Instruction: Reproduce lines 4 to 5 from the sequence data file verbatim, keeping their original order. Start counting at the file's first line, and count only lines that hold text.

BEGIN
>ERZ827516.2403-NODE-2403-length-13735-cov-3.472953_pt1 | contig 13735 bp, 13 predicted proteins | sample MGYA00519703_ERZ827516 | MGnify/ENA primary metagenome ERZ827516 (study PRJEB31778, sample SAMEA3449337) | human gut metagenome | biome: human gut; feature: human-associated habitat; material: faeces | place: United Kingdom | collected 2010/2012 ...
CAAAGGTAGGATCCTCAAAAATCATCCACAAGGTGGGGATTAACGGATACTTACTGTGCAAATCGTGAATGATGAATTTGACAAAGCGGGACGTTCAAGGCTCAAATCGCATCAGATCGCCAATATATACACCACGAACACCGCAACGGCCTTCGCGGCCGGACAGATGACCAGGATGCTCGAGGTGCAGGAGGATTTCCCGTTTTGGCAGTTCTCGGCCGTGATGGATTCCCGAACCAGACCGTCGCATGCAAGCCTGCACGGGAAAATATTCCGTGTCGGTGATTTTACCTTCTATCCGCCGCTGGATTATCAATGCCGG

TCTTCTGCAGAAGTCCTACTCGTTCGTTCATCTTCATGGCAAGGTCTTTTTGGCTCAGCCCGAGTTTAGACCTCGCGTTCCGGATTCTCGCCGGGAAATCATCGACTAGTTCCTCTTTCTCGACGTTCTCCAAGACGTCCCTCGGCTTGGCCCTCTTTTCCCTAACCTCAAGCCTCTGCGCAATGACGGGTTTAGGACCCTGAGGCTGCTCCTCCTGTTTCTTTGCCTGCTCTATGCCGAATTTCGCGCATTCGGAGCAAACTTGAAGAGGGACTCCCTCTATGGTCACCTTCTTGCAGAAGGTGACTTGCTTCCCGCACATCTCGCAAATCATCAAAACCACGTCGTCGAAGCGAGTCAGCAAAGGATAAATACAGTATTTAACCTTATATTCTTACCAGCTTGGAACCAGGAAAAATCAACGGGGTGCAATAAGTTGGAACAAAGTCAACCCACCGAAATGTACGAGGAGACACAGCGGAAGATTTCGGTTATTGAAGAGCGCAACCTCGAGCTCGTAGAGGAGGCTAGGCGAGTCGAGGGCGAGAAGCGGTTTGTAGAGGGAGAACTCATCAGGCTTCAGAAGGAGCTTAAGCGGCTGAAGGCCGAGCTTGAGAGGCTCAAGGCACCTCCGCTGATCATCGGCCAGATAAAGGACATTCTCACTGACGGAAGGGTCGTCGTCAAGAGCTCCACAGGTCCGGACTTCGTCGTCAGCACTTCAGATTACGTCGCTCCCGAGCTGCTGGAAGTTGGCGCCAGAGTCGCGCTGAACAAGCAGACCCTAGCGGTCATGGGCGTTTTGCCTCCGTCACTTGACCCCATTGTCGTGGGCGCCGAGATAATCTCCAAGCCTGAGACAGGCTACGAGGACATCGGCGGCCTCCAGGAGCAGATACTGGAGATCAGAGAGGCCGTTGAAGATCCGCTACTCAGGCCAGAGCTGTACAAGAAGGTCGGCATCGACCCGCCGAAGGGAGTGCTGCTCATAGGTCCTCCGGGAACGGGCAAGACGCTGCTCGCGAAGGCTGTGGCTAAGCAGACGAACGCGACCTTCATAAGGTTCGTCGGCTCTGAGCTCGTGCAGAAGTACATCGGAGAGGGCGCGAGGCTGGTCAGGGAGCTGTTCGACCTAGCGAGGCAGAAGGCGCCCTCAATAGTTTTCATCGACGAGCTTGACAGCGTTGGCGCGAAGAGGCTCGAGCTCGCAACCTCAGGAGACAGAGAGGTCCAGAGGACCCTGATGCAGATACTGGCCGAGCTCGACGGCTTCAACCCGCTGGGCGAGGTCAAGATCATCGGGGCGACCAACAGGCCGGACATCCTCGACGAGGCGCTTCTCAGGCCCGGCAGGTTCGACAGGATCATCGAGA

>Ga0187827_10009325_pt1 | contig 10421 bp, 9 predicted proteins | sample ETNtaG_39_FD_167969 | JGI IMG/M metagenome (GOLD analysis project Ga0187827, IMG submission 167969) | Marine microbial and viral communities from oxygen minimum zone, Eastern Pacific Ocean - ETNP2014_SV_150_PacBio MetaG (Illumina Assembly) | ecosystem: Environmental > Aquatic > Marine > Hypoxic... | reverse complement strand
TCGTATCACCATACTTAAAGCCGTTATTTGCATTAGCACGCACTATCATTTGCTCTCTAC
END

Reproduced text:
>Ga0187827_10009325_pt1 | contig 10421 bp, 9 predicted proteins | sample ETNtaG_39_FD_167969 | JGI IMG/M metagenome (GOLD analysis project Ga0187827, IMG submission 167969) | Marine microbial and viral communities from oxygen minimum zone, Eastern Pacific Ocean - ETNP2014_SV_150_PacBio MetaG (Illumina Assembly) | ecosystem: Environmental > Aquatic > Marine > Hypoxic... | reverse complement strand
TCGTATCACCATACTTAAAGCCGTTATTTGCATTAGCACGCACTATCATTTGCTCTCTAC